The Corner

Udall: Beheaded American Journalists Would Have Wanted Cautious Approach to ISIS

The president has in recent days taken fire from members of his own party for taking a low-key approach to tackling the problem presented by the Islamic State, particularly as the images of two American journalists kidnapped and beheaded in Syria have flashed across television screens. Even Minnesota senator Al Franken, who since his election in 2008 has gone to great lengths to avoid the media, made headlines when he said he was “troubled” by some of Obama’s statements.

Though the president has become a political liability for Democrats this election season, he hasn’t lost all of his allies in the Senate. In his first debate with Republican challenger Cory Gardner, Colorado senator Mark Udall stood behind Obama’s cautious approach.

In the course of an hour-long debate with Gardner in Grand Junction, Colo., Udall said that “ISIL does not present an imminent threat to this nation.” He cited his membership on the Senate Armed Services Committee and the Senate Intelligence Committee to substantiate that assertion, and he even invoked the names of the American journalists murdered at the hands of the Islamic State in the course of his pleas for restraint.

“I can tell you,” Udall said, “Steve Sotloff and James Foley would tell us, don’t be impulsive. Horrible and barbarous as those executions were, don’t be impulsive, come up with a plan to knock ISIL back.”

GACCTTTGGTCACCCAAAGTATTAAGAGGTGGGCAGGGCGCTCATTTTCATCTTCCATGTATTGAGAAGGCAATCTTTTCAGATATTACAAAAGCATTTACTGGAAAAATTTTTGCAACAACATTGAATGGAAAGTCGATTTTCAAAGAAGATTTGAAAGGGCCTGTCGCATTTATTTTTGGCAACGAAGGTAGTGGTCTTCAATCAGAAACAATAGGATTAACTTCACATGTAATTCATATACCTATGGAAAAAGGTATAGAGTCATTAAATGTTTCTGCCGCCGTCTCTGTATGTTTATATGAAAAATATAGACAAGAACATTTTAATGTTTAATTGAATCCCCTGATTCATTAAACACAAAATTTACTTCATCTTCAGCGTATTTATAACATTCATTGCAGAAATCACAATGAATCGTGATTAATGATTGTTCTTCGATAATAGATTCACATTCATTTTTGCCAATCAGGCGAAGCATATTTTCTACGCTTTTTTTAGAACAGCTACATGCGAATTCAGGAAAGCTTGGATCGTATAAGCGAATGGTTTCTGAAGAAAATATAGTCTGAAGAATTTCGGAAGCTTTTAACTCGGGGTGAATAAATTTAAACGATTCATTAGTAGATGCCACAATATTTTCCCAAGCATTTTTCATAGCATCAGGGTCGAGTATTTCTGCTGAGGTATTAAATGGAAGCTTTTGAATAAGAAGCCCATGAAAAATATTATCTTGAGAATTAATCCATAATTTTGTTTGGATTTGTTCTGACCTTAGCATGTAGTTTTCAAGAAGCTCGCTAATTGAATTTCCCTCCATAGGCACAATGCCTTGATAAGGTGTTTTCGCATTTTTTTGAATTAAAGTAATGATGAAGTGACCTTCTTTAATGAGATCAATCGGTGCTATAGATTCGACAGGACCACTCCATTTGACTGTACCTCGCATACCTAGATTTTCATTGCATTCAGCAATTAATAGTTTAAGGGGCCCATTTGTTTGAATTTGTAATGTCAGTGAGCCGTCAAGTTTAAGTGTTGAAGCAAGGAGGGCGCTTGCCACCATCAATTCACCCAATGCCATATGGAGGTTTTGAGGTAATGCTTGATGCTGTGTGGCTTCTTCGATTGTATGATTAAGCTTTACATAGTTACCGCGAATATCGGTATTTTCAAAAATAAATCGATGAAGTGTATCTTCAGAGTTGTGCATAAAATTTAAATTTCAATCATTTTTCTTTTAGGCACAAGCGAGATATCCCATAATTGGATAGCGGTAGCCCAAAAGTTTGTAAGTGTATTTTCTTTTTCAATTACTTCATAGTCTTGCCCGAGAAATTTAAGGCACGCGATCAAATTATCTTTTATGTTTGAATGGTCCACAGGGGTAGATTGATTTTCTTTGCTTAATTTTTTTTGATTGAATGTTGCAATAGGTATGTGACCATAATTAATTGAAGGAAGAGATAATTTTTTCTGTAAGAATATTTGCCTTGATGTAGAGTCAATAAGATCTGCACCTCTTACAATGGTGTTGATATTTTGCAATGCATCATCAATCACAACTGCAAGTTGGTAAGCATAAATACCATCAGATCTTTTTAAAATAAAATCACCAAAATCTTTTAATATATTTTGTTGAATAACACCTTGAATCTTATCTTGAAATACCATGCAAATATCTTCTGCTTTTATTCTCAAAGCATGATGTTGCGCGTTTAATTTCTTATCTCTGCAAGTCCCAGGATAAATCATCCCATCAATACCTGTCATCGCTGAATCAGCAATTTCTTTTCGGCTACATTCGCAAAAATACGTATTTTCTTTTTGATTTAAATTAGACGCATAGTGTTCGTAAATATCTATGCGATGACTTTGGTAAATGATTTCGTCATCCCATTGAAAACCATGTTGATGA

In an interview on Tuesday, Udall — who supports air strikes against the Islamic State — also argued that the militants are attempting to bait the U.S. into taking brash action and might even welcome a more aggressive U.S. effort. “We need to understand what they’re trying to do,” he told Colorado’s 9News, “which is to cause us to rush in, not think through what our strategy is.”

President Obama on Sunday told NBC’s Chuck Todd that the Islamic State poses a “serious threat” to the U.S., though not yet as acute as that posed by al-Qaeda before the 9/11 attacks.

Udall and Gardner, a second-term congressman, are locked in a tight race, one of many that could determine the Senate majority come November. The latest NBC News/Marist poll has Udall leading Gardner by six points; the RealClearPolitics average has Udall up by three.

UPDATE: Cory Gardner issued a statement Monday afternoon slamming Udall’s remarks. “Americans have watched in horror in recent weeks as two of our fellow countrymen have been brutally executed by terrorists, and it’s outrageous that Senator Udall would put words into the mouths of dead Americans” Gardner said. “Furthermore, it’s deeply troubling that he views a terrorist organization like ISIL as not an imminent threat to America.”


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